Infection with C. difficile is considered a leading cause of diarrhoea in hospitals and other healthcare institutions. Treatment with broad-spectrum antibiotics or invasive surgical procedures, which disturb the normal intestinal flora, can lead to overgrowth of C. difficile, resulting in either asymptomatic colonisation or infection. Typical clinical signs of CDI include abdominal cramps, profuse diarrhoea, the passage of mucoid greenish foul-smelling watery stools, low-grade fever and leukocytosis.
C. difficile is a very robust microorganism that survives in the environment either as viable bacteria or as spores. It is transmitted via faeces (the faecal-oral route), by direct contact between patients, on the hands of healthcare workers or via contact with contaminated surfaces. Most people acquire the infection in hospitals or other healthcare institutions although infections acquired in the community are currently increasing. C. difficile spores are resistant to heat, alcohol and other disinfectants and may therefore persist for months in the hospital ward environment. It is estimated that up to 3% of healthy adults and about 20 % of hospitalised patients carry C. difficile. Both infected patients and healthy carriers are known to be sources of infection.
Trends in Scotland
Data on C. difficile infections have been collected in Scotland on a voluntary basis since 1994. From 1994-2005 the number of reports of C. difficile has increased steadily and increasing numbers of outbreaks in hospitals and other healthcare institutions have been observed. The majority of the reported cases were from patients aged 65 and over. Since the data on C. difficile infections was collected on a voluntary basis and no guidelines on testing and reporting were available until September 2006, the magnitude of the problem is unknown.
From September 2006 mandatory surveillance of CDI in the healthcare setting in Scotland will be implemented in patients aged 65 years and over.
Risk factors for CDI
In particular, elderly, immunocompromised and patients with other underlying diseases are at high risk for developing disease. There is an elevated risk of acquiring CDI after treatment with broad-spectrum antibiotics and invasive gastrointestinal surgery. Furthermore, some studies suggest that the use of gastric acid-suppressive drugs, including proton pump inhibitors and H2-antagonists, increase the risk of acquiring CDI.
Treatment of CDI
Stopping the offending antibiotic lead to spontaneous resolution of symptoms in up to 25% of patients. This approach is complicated since one cannot predict which patients will clear the infection spontaneously, and to discontinue systemic antibiotics is often not feasible.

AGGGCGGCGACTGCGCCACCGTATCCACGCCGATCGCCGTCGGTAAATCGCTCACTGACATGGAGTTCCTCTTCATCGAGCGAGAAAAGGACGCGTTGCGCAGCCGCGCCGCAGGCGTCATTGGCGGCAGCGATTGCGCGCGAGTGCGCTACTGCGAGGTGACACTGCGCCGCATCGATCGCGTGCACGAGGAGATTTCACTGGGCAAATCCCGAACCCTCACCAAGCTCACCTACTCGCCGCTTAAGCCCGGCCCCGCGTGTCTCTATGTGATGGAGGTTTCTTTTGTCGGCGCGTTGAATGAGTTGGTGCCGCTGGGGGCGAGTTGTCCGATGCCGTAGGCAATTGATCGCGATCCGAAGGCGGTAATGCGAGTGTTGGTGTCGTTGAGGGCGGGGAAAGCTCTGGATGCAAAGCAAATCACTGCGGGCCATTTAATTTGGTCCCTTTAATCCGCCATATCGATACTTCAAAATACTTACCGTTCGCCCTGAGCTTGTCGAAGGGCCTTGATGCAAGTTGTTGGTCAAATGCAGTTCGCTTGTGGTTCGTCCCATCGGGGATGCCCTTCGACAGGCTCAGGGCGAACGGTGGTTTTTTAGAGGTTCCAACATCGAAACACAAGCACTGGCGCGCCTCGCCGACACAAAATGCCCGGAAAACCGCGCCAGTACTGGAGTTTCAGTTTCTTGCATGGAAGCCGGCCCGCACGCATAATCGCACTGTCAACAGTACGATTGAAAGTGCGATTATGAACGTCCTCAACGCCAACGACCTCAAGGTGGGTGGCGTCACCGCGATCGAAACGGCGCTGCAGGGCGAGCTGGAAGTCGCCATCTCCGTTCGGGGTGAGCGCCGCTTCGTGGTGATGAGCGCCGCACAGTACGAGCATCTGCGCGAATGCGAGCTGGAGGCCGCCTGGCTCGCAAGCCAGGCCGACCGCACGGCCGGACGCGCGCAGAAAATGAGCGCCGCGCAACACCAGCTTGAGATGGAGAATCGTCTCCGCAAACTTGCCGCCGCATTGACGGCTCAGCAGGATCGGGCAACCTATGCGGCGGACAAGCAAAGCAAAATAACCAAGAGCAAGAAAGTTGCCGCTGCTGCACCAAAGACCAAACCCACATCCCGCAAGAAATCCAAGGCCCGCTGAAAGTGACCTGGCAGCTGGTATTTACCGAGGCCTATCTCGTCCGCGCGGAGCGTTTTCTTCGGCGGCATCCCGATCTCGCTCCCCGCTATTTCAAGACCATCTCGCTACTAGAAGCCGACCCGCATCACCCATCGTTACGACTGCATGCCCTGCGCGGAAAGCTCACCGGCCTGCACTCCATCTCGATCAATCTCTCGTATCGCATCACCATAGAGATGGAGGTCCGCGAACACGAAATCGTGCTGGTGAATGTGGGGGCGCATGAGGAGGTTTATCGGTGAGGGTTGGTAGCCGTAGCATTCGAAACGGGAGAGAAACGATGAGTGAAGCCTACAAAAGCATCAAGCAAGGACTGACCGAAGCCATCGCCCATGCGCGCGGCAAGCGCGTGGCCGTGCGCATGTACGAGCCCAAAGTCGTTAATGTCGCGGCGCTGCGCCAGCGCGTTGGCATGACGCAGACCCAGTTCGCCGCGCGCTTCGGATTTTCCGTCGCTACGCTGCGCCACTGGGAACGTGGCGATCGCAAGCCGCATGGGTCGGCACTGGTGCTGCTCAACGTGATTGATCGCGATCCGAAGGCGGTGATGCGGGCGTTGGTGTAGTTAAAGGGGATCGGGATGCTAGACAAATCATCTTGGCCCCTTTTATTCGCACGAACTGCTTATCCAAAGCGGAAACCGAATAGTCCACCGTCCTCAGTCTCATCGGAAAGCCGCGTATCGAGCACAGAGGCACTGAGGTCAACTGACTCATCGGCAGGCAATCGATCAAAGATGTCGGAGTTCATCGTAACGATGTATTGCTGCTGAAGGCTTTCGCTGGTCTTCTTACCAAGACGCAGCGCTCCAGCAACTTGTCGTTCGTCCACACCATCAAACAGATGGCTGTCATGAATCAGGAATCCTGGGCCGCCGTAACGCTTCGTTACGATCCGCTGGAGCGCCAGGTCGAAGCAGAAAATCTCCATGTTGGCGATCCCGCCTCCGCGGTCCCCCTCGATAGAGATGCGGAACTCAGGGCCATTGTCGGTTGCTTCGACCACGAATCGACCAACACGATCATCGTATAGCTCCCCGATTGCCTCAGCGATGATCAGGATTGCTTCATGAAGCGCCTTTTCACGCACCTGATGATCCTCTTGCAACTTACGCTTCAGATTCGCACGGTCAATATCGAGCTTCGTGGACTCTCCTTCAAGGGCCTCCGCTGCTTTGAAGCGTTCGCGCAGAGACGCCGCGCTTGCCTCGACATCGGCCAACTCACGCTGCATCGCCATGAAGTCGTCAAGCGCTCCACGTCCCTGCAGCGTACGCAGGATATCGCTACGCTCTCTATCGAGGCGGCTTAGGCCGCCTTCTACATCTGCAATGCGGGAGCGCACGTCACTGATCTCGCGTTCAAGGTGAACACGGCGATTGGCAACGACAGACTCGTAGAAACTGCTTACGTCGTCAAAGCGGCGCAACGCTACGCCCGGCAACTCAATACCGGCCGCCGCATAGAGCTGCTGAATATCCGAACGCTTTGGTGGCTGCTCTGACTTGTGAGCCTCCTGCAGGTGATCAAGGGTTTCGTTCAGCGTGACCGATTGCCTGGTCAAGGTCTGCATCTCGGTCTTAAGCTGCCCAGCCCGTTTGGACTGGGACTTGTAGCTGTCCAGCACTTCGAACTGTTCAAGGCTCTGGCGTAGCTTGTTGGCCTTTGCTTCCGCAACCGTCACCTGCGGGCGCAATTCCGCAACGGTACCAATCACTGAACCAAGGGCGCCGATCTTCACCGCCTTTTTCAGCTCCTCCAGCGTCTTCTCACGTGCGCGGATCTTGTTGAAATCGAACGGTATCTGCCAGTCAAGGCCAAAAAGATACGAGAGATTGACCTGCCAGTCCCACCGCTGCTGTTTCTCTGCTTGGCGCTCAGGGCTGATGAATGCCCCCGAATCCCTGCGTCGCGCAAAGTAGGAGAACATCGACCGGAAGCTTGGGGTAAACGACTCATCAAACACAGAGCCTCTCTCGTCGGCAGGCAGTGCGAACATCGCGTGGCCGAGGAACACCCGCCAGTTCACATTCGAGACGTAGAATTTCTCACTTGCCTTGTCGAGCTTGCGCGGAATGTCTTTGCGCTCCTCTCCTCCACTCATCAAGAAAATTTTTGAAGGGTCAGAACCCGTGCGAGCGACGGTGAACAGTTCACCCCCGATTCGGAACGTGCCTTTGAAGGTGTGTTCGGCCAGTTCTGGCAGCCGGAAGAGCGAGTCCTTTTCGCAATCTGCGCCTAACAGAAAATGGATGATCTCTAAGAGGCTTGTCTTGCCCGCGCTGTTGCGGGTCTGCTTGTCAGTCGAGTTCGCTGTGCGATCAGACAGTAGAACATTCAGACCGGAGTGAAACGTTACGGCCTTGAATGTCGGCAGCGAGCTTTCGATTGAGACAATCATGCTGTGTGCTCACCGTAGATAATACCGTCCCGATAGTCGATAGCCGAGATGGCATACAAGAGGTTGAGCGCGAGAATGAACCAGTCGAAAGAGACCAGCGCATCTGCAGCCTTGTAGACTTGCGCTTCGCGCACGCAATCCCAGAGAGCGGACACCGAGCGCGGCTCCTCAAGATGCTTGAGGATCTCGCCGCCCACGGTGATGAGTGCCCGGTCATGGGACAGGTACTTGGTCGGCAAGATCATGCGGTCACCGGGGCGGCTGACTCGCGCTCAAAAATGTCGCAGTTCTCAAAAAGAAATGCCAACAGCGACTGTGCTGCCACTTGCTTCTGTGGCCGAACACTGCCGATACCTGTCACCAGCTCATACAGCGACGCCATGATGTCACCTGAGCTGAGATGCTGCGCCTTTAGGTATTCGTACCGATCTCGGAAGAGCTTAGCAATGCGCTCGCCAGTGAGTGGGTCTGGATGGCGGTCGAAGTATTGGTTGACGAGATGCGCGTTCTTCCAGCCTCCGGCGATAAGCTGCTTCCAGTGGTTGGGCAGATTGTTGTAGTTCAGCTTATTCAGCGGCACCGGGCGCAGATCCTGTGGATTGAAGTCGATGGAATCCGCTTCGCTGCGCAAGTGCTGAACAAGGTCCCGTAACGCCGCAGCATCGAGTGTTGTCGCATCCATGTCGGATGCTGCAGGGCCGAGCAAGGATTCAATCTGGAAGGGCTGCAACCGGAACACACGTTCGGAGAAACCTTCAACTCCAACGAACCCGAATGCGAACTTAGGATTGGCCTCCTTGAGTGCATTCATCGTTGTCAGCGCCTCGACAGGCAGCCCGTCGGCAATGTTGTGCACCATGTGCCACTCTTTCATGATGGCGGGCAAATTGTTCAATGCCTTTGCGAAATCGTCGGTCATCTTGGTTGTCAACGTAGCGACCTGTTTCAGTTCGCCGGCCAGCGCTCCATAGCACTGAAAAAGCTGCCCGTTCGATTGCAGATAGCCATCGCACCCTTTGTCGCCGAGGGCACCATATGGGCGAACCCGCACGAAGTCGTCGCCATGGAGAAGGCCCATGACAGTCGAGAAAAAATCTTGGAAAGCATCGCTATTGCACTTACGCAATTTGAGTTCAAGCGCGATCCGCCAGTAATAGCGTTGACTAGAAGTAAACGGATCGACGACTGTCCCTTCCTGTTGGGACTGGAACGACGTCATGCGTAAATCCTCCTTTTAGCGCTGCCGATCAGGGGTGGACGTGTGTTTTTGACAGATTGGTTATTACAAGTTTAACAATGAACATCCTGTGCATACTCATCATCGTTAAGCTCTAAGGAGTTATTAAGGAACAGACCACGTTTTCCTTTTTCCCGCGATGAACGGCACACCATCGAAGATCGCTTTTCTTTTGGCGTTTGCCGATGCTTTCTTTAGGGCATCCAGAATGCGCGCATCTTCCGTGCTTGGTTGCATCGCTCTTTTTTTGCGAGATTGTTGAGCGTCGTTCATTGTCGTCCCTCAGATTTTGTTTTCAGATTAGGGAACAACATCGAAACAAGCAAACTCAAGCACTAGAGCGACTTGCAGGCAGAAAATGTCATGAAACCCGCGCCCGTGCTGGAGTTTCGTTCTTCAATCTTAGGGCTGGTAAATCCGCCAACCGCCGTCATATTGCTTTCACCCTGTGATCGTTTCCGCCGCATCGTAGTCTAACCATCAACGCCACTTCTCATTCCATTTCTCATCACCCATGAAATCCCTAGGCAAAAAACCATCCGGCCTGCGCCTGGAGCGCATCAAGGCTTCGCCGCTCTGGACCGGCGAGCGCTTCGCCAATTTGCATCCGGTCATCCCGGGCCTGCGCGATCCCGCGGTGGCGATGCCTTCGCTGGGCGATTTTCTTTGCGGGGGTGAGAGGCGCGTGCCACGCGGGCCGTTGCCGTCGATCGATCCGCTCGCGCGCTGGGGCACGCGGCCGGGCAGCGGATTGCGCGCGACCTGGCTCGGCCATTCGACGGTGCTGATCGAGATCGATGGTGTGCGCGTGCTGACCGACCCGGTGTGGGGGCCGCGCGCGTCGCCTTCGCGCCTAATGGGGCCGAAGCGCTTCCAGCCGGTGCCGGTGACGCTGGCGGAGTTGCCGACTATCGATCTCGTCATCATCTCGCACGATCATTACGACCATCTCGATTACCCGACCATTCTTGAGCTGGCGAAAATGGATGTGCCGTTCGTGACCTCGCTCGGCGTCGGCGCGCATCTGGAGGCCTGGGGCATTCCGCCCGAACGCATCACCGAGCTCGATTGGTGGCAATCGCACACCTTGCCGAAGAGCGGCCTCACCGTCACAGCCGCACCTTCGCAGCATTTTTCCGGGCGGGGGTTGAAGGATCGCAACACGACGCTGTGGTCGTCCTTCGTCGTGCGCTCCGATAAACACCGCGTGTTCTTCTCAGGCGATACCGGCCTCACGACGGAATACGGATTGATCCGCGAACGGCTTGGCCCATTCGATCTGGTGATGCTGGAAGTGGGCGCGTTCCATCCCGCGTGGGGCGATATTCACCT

Two antimicrobial drugs, metronidazole and vancomycin are currently used to treat CDI. Comparative studies of these two drugs have shown similar responses to treatment, however, an increasing concern over selection for vancomycin resistant bacteria in the intestinal microflora has lead authorities to recommend metronidazole over vancomycin as first line of treatment
Prevention and control
Hospitals and healthcare institutions should carefully monitor C. difficile among their patients to detect individual cases and outbreaks. Early detection of the disease followed by appropriate antibiotic treatment and infection control measures are essential to prevent outbreaks of CDI. If the disease is related to antibiotic therapy, discontinuation of the treatment or shift to another drug class may be required. Infection control measures include isolation of infected patients, thorough cleaning of the environment and equipment, improved hand hygiene and other preventive measures such as healthcare staff wearing gloves and aprons while caring for infected patients.
Scottish C. difficile data from the voluntary reporting system obtained in the period 1994-2005:
A thorough review on epidemiology, clinical aspects and financial impact of CDAD in Europe and North America:
Kuijper, E.J., B. Coignard, and P. Tull, Emergence of Clostridium difficile-associated disease in North America and Europe. Clin Microbiol Infect, 2006. 12 Suppl 6: p. 2-18.
A review on treatment of CDAD:
Aslam, S., R.J. Hamill, and D.M. Musher, Treatment of Clostridium difficile-associated disease: old therapies and new strategies. Lancet Infect Dis, 2005. 5(9): p. 549-57.
Scottish Antimicrobial Prescribing Group (SAPG) Recommendations
Infection Prevention and Control
A toolkit containing documents to assist with the prevention and control of CDI has been produced for use by Infection Control Teams.
HPS have created a Clostridium difficile Infection (CDI) care bundle, including associated supporting documents, that is aimed at minimising cross-transmission in wards with high prevalence of CDI.
Tel: 0141 282 2923